More TiVoToGo iPod, PSP Details

Dave Zatz —  November 23, 2005 — 2 Comments

Like most folks, I’m excited by TiVo’s recent announcement of upcoming support for both the iPod and PSP. So I had to find out more… I hit up Bob Poniatowski of TiVo Product Marketing, who shared a few more details of the project with me.

The new syncing, conversion, and watermarking features will be built into a future release of the TiVo Desktop. TiVo Desktop downloads will continue to be free, as will current functionality. However, the iPod and PSP enhancements are dormant options that can be activated through purchase. Many folks have wondered about the “low cost” and “small fee” that keeps showing up in print… Instead of using the free ffmpeg to perform conversions, as Videora and others do, the fee will partialy cover licensing of the commercial codec TiVo is using to perform the heavy lifting. They have no plans of bundling the TiVo-branded media player, first seen during TiVo Desktop 2.1 beta testing, into this release.

As previously reported, beta testing of the new software is expected to begin shortly with a target release of February.

Dave’s Holiday Cheer: Freebies!

Dave Zatz —  November 23, 2005

One kind reader blessed me with a TiVo Rewards referral. I’ve taken that reward and cashed it in for 15 TiVo ornaments that I’d like to share with my readers. After all, it is the holiday season.

Comment on any post old or new 11/23 through 12/7 and you’ll be entered to win a few of these guys in a random drawing – at least three lucky people will be selected. While thoughtful comments are appreciated, there are no restrictions other than please keep the spam and profanity to a minimum. Though, you should let me know somewhere within the comment that you want to participate – I don’t want to contact someone without their permission, dig? The comment box lets you enter your email address which is kept private and will not be shared, so double-check it for typos before you submit.

If the winners choose to pose their little TiVo friends frolicking on a Christmas tree, Chanukah bush, or fruit cake I’ll gladly post any photos and links.

The recap…

  1. Comment on any post
  2. Indicate you want to be entered to win
  3. Leave email address so I can contact you

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LG MS DVRLG’s previously announced and demo-ed Microsoft-powered DVR is now available at your local big box retailer. We can all agree ReplayTV is no longer a threat to TiVo’s stand-alone business, but a major play by Microsoft is interesting. In theory, competition is good for innovation and keeping prices reasonably low.

The DVR has some nice features including a beefy 160GB hard drive, USB ports for external drives, a 90 minute buffer, DVD burning, and the ability to playback PC-based audio and pictures. Additionally, MCE owners have the ability send video, audio, and pictures in either direction. To get folks on board Microsoft is offering $100 off of the one-time subscription option.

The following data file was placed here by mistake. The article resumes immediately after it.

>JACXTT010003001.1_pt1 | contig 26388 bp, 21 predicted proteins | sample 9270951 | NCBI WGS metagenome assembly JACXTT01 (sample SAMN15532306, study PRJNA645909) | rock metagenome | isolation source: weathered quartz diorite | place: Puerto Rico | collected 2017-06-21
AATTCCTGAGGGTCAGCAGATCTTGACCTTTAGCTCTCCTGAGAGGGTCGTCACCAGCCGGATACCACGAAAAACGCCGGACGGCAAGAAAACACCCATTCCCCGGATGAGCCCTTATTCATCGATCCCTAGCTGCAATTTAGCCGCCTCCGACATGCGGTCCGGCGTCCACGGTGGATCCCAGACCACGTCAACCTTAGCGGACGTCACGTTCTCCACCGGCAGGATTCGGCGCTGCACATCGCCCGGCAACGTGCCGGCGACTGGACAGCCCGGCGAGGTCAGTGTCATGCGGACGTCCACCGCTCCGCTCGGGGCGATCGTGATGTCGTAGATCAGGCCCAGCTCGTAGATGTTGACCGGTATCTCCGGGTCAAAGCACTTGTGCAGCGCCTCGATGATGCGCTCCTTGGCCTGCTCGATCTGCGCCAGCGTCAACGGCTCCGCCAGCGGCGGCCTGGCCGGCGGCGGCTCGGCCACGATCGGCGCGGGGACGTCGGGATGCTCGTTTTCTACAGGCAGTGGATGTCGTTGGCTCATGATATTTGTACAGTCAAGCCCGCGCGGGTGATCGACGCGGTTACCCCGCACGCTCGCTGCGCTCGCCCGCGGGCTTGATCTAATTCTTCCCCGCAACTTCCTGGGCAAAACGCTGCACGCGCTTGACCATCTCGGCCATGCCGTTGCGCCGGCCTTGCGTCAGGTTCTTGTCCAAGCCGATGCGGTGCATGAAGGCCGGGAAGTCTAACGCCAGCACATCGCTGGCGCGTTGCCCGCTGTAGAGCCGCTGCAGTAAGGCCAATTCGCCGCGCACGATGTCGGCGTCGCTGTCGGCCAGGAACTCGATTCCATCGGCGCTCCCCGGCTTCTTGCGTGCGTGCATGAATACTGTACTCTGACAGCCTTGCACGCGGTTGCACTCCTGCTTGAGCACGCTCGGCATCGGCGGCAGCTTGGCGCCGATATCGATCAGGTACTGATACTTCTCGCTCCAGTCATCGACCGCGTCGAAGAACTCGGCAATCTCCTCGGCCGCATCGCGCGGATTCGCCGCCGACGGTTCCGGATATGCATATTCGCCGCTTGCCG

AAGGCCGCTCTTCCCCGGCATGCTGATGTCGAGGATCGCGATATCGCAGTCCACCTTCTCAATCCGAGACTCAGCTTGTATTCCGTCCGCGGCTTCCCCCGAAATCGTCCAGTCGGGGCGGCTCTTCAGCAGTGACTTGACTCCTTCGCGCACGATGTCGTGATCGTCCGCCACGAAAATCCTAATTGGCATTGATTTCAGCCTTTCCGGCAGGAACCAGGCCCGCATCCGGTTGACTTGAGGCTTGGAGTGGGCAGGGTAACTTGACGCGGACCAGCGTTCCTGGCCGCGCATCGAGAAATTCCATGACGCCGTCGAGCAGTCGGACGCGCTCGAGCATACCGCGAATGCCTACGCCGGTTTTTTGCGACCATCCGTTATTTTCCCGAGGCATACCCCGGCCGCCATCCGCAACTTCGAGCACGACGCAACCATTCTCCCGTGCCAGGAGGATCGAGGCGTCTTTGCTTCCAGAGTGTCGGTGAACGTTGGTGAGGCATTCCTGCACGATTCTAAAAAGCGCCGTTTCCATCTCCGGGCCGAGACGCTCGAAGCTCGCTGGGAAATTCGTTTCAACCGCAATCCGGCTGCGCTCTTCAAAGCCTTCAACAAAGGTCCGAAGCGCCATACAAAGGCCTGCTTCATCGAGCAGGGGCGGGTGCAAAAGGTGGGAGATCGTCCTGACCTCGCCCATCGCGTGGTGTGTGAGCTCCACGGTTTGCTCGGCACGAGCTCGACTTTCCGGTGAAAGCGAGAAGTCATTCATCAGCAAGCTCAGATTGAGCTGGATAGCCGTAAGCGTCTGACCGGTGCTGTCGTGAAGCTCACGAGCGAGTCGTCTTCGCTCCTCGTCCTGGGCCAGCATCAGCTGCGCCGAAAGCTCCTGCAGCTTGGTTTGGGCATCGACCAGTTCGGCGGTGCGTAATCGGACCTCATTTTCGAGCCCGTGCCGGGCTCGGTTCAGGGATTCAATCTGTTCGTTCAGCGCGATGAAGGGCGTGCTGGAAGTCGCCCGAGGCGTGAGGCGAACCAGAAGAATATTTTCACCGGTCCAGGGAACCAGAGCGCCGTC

LG says: The world’s first dedicated “digital media recorder” with the Microsoft Program Guide service is now available at leading consumer electronics retailers nationwide, LG Electronics announced today. The LG LRM-519 Digital Media Recorder is a combination digital video recorder (DVR) and DVD recorder powered by Windows Media Center Technologies with a 160-gigabyte hard drive for unparalleled recording flexibility. Creating a new industry product category and taking home theater digital convergence to the next level, the LG LRM-519 has a manufacturer’s suggested retail price of $599.95. The Microsoft Program Guide service is available through three subscription options: a one-month subscription for $9.99, a one-year subscription for $99.99 or a one-time subscription for $249.

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Wow, this sure came out of left field. TiVo has applied for a patent allowing customization of remotes and PVRs based on personalized preferences provided via RFID. They describe a variety of scenarios and hardware such as providing customized hotel television viewing and adopting the technology within mobile multimedia devices. No telling when or if this will ever make it to market.

US Patent Application says: A multimedia mobile personalization system provides a remote control that detects a user’s electronic tag, e.g. an RFID tag. The remote control notifies a multimedia device of the user’s identity. The multimedia devices tailors it operations to the user’s preferences stored locally. Multimedia content such as broadcast or recorded television programs, music play lists, and the like could be sorted, displayed, or restricted, depending on the user identifier.